It is almost certainly a scam if lenders demand money through wire transfer or other fast payment methods. This could include asking for money through Western Union, for example. When you transfer money like this, it’s gone for good, and it’s difficult to track down who received it. A lender who accepts checks, on the other hand, needs a bank account in order to deposit those checks (which law enforcement can easily find), and credit card processors are quick to shut down vendors who get a high number of complaints.
In your search for internet lending sites, you will come across companies that unequivocally state that they don’t lend money. The internet is teeming with lead-generating sites that sell your information to lenders. Lead generators are excellent at marketing; you need a loan, and they can assist you in locating someone who is ready to lend to you. Several big websites do this and provide a useful service (while making money on each loan they arrange), but shadier operations will create issues.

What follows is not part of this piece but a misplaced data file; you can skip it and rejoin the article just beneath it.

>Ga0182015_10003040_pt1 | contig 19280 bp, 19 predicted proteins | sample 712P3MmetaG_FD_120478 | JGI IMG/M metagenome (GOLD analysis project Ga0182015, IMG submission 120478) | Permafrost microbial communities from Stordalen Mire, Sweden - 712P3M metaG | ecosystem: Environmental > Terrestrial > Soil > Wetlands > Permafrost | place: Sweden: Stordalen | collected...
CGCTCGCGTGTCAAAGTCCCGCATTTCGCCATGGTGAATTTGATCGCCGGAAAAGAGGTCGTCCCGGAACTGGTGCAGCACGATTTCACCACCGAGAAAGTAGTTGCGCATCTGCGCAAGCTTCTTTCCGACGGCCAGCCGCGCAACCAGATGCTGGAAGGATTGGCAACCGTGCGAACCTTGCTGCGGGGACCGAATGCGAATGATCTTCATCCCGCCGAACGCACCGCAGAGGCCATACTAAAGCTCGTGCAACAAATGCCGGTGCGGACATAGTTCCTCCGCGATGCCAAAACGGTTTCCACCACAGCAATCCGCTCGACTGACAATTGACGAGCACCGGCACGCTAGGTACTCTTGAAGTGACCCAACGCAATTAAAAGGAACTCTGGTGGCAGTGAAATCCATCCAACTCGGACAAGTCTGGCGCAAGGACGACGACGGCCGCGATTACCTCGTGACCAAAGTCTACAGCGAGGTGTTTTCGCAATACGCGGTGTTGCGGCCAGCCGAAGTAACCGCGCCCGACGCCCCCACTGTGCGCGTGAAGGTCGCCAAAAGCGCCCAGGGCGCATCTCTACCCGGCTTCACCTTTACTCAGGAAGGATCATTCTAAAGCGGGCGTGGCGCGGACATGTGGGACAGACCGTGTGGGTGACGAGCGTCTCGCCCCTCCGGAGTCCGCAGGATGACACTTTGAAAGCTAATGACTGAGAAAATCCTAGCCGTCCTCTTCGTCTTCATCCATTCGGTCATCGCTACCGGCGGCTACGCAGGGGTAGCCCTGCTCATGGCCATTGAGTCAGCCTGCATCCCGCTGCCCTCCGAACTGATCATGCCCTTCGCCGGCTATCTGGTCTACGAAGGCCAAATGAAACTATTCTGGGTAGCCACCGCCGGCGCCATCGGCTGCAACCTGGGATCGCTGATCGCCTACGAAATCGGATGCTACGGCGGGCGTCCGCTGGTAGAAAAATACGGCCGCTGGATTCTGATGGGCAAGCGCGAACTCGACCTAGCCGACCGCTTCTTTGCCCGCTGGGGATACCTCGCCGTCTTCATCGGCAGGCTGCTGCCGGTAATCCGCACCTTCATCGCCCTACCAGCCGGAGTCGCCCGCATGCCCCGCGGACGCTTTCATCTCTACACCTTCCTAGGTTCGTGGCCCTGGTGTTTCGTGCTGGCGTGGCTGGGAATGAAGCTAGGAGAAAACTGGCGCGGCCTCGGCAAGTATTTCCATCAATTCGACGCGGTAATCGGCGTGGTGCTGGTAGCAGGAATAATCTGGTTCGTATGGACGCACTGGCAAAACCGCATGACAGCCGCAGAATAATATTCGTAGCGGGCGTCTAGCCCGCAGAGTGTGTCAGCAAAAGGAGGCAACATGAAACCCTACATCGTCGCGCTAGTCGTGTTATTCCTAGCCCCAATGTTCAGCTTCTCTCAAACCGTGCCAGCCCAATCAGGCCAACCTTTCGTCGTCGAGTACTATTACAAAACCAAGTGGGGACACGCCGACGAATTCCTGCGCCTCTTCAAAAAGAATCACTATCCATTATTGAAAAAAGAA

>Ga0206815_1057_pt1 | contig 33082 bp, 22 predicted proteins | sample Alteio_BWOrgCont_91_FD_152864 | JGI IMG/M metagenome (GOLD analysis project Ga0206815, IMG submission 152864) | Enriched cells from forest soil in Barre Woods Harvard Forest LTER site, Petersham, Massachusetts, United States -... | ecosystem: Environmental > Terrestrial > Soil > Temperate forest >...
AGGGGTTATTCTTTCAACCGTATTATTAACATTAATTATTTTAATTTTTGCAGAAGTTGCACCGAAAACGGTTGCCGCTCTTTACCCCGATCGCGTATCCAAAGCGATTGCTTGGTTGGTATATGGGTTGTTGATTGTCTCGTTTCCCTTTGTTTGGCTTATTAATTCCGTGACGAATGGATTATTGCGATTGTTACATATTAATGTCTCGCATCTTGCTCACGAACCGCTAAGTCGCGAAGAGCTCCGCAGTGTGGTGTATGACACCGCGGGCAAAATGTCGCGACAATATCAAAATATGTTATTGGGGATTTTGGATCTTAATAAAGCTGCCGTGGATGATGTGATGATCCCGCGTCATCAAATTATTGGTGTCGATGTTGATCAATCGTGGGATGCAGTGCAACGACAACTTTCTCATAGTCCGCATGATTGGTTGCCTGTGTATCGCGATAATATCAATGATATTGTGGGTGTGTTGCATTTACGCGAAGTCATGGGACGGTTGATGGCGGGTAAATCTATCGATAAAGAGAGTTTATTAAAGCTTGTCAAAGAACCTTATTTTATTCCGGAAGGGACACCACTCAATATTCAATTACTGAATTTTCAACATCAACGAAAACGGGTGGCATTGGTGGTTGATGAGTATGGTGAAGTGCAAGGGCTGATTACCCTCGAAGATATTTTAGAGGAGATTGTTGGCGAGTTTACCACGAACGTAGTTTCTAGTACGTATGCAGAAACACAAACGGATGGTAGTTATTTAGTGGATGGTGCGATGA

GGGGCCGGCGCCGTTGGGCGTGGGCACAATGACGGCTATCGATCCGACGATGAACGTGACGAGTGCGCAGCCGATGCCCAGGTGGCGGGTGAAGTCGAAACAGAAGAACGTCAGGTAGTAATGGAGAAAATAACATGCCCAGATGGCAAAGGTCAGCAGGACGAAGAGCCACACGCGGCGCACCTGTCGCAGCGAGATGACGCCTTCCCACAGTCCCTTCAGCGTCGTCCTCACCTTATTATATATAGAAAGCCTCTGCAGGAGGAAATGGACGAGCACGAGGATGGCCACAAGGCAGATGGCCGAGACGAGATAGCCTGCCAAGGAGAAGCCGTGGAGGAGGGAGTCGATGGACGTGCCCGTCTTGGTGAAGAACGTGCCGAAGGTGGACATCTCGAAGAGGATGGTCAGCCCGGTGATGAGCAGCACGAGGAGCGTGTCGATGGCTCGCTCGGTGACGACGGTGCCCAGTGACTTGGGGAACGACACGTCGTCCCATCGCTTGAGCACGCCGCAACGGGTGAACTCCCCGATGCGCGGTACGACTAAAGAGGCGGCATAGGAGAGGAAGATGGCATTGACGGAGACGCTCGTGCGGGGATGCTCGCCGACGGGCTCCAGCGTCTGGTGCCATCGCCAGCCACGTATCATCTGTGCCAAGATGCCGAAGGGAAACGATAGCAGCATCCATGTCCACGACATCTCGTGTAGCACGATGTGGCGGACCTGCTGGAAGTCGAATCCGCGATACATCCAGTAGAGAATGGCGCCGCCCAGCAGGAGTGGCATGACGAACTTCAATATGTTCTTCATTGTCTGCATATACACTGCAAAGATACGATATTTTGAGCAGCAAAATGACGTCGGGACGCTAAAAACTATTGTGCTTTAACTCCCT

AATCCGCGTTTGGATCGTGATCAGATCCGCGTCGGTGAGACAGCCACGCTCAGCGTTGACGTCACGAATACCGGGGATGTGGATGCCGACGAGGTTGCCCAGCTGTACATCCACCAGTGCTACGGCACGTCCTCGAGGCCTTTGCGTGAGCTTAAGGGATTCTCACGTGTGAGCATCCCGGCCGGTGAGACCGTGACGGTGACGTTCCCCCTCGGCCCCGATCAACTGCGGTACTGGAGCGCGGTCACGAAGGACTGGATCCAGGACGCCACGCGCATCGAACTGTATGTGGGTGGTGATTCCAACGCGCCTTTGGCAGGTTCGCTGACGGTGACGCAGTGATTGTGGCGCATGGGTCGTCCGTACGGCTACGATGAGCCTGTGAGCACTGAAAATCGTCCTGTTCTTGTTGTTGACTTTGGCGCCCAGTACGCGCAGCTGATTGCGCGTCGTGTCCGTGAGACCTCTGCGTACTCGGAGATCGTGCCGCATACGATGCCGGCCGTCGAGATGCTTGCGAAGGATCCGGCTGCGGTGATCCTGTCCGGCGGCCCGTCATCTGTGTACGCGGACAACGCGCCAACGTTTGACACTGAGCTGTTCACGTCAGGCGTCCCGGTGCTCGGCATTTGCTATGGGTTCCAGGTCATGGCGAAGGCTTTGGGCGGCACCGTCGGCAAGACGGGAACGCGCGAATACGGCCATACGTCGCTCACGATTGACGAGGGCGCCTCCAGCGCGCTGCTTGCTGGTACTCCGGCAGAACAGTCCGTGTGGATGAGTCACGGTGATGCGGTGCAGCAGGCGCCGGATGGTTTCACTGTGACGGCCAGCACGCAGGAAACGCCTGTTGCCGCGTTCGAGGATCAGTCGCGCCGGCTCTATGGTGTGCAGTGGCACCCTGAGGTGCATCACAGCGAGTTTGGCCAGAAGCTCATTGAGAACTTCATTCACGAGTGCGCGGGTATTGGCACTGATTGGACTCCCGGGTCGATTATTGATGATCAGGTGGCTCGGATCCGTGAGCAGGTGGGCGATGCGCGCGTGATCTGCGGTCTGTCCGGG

When giving information to sites that claim to search around for the best loan for you, be cautious; they may just sell your contact information to a slew of predatory lenders (or identity thieves) who will persistently try to extort money from you or use your information to set up false identities and borrow money in your name.